The new calibration scheme is completely different. Its goal is to provide a reference neutron source, separate from NBS-1, whose emission rate will be determined to very high accuracy by comparing it to a cold neutron beam from the reactor at the NIST Center for Neutron Research (NCNR).

The large sphere surrounding NBS-1 is not portable, and cannot be moved to the NCNR hall. So, the calibration will take place in NIST’s second, smaller, sphere, which is about half the size of the larger bath but, otherwise, operates identically. NIST built the smaller sphere after the 9/11 attacks in 2001, when the Department of Homeland Security needed calibration of a neutron source approximating the lower level of emissions from materials that might be used by terrorists.

The calibration will take place in two stages. First, a neutron emitter identical to NBS-1 but with half its activity will be placed in the center of the small sphere and its emission rate will be measured by gamma-ray output from the solution. The source will then be removed and a beam of neutrons containing a known number of neutrons per second (or neutron flux) will be directed to the center of the sphere and the gamma-ray signal will again be measured.

“In the small sphere,” Dewey says, “we will alternate readings of the neutron beam, then turn it off and insert the radioactive source, and go back and forth in the detector readings. That will calibrate the radioactive reference source. That source will then be placed into the large sphere and used as a standard against which NBS-1 can be calibrated.” The lower uncertainty of each stage of the process is expected to reduce the overall measurement uncertainty threefold.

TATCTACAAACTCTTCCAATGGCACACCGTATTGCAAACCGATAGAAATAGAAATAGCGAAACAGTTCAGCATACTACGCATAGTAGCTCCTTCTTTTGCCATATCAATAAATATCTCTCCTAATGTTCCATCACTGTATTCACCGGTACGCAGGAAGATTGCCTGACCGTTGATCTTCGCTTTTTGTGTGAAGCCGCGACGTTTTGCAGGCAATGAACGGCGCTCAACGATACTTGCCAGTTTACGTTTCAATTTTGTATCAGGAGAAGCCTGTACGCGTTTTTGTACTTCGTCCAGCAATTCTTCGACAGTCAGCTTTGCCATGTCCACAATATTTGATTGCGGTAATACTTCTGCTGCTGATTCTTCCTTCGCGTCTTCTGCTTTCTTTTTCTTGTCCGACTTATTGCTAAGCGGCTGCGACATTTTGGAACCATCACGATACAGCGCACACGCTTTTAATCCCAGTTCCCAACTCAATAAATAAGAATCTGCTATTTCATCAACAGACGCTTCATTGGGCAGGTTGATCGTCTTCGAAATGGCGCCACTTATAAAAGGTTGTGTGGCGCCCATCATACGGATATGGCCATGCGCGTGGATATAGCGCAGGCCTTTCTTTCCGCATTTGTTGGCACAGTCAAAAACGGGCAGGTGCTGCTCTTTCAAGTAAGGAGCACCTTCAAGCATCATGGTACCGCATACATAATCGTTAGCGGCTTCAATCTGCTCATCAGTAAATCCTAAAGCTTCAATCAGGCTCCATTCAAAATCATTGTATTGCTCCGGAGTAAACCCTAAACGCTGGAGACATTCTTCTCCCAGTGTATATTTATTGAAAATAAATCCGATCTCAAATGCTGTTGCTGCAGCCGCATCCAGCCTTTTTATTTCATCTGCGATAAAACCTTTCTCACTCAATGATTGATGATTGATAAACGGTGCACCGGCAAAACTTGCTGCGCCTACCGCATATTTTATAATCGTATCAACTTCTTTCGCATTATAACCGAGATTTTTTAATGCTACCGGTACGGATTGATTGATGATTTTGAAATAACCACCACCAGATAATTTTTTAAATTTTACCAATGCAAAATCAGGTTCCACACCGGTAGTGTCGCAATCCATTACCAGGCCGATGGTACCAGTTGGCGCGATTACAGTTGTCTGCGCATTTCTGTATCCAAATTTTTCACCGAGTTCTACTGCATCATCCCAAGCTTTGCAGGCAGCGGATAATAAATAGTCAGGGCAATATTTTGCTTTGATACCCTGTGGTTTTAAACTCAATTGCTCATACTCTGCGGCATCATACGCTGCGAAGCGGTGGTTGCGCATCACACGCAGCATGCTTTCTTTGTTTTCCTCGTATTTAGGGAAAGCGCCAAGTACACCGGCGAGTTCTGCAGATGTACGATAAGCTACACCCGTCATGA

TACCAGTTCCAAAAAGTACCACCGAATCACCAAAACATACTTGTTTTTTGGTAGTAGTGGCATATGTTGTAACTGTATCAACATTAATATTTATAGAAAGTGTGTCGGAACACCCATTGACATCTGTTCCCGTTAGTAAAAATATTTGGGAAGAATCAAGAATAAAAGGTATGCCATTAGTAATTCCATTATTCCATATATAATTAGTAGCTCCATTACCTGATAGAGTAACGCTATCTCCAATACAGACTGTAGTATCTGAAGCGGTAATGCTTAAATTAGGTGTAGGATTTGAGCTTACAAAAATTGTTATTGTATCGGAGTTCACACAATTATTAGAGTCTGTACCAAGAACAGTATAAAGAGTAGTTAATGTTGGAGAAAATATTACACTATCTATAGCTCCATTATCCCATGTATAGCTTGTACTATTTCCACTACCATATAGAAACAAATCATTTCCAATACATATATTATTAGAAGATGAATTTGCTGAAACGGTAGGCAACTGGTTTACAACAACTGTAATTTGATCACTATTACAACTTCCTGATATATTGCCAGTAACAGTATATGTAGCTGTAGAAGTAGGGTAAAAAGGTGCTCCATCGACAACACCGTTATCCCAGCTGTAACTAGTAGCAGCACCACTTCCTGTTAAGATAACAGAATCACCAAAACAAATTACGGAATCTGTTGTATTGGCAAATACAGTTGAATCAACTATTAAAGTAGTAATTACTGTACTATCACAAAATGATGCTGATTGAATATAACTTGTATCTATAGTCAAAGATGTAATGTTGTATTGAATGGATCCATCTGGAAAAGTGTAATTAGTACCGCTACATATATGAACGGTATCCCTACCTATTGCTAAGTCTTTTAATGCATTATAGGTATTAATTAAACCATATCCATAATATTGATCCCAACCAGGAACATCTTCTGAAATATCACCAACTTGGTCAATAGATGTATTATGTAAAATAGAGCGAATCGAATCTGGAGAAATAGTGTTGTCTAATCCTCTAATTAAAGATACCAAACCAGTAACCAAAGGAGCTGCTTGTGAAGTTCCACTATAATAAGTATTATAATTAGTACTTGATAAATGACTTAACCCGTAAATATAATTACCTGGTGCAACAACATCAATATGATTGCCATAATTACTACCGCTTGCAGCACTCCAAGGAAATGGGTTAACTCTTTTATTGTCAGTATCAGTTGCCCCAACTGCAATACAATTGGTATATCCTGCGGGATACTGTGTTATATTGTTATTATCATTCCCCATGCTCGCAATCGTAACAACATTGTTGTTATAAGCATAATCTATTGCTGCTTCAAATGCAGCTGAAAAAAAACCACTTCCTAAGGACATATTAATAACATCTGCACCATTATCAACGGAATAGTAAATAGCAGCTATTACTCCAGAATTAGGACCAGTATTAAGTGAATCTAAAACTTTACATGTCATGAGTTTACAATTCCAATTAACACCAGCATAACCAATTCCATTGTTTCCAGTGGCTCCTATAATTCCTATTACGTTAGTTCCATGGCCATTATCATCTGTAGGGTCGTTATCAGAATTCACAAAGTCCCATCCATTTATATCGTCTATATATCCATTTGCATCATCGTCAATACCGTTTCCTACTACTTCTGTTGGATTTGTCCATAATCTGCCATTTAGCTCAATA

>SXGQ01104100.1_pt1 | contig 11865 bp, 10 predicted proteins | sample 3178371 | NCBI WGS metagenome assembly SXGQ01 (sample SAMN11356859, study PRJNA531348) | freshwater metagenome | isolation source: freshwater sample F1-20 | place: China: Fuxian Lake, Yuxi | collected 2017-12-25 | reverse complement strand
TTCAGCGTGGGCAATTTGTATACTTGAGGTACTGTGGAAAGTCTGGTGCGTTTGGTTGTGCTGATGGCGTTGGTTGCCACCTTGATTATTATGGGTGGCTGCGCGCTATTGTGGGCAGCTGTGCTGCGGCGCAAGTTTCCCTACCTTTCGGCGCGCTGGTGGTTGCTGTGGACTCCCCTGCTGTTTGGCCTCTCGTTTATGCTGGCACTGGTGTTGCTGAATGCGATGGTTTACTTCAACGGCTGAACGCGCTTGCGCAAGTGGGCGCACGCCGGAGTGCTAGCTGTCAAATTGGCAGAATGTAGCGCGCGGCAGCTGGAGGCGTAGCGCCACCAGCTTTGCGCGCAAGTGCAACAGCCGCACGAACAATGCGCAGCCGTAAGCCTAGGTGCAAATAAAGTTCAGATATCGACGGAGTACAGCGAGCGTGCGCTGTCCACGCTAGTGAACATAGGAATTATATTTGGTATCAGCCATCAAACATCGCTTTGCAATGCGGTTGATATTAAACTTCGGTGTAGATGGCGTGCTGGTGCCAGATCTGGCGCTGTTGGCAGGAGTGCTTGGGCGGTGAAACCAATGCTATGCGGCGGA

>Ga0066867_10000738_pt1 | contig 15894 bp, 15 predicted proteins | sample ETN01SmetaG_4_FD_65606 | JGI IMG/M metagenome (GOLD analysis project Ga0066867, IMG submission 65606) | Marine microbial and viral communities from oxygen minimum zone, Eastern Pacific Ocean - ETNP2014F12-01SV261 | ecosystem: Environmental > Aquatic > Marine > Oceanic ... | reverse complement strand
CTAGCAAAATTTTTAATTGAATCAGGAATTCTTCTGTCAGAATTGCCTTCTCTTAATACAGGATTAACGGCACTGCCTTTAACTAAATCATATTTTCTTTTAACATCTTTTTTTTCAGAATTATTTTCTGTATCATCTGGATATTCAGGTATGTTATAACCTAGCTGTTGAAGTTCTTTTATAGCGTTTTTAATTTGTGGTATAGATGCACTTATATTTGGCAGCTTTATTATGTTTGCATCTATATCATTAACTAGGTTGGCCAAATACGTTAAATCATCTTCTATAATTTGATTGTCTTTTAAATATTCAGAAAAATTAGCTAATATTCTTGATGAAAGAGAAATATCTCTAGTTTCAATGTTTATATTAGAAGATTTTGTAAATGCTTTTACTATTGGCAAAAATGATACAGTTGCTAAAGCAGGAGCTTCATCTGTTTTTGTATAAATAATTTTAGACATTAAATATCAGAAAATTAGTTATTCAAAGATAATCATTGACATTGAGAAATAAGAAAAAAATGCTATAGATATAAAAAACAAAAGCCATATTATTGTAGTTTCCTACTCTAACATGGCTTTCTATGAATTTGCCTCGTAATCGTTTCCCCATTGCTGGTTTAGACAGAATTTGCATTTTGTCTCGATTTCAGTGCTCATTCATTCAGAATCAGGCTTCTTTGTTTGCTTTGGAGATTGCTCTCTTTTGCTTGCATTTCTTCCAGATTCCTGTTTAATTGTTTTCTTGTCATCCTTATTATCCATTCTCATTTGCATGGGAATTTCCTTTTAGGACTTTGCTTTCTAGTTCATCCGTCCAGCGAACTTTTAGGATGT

The number of neutrons per second in the beam is known to very high accuracy, thanks to a long series of technology advances made by PML’s Neutron Physics Group at the NCNR. “What you get out of the reactor is neutrons with lots of different energies,” Dewey says. “For precise measurements of neutron flux, we don’t want that. What we want is just one energy, so we put a little piece of graphite in the main beam. The beam passes through it and reflects off only one particular wavelength. That stream then goes into a special detector we made for our neutron lifetime experiment.

“The detector contains a little piece of neutron-sensitive foil made of enriched lithium-6. Ninety-nine percent of the beam passes through it. The other 1 percent constitutes our signal. We’ve spent years, but now we’re sure that it can tell us how many neutrons per second pass through it.” with a relative uncertainty of about 0.06 %.

“It’s really a novel approach. Nobody else in the world has a reactor and a beam that they can do this on. Nobody else has a smaller-size sphere. The 0.85 % uncertainty that we have now is pretty much a standard among the maybe 10 labs in the world that do this. If we could improve it by a factor of three, that would make us the most accurate in the world.”

* Radium-226 does not itself emit neutrons. But it does emit other particles which strike adjacent beryllium-9 atoms, which in turn emit neutrons.

** The manganese atoms themselves do not emit gamma rays. Those photons arise at the end of a process in which manganese-55 captures a neutron and turns into manganese-56. This isotope is not stable, and it decays into iron-56 in an excited (higher-energy) state. When the iron atom drops to its lower-energy state, it emits a gamma ray. The half-life of manganese-56 is approximately 2.5 hours, and the entire pumping-and-gamma ray detection process takes about a day.

Released January 17, 2017, Updated January 8, 2018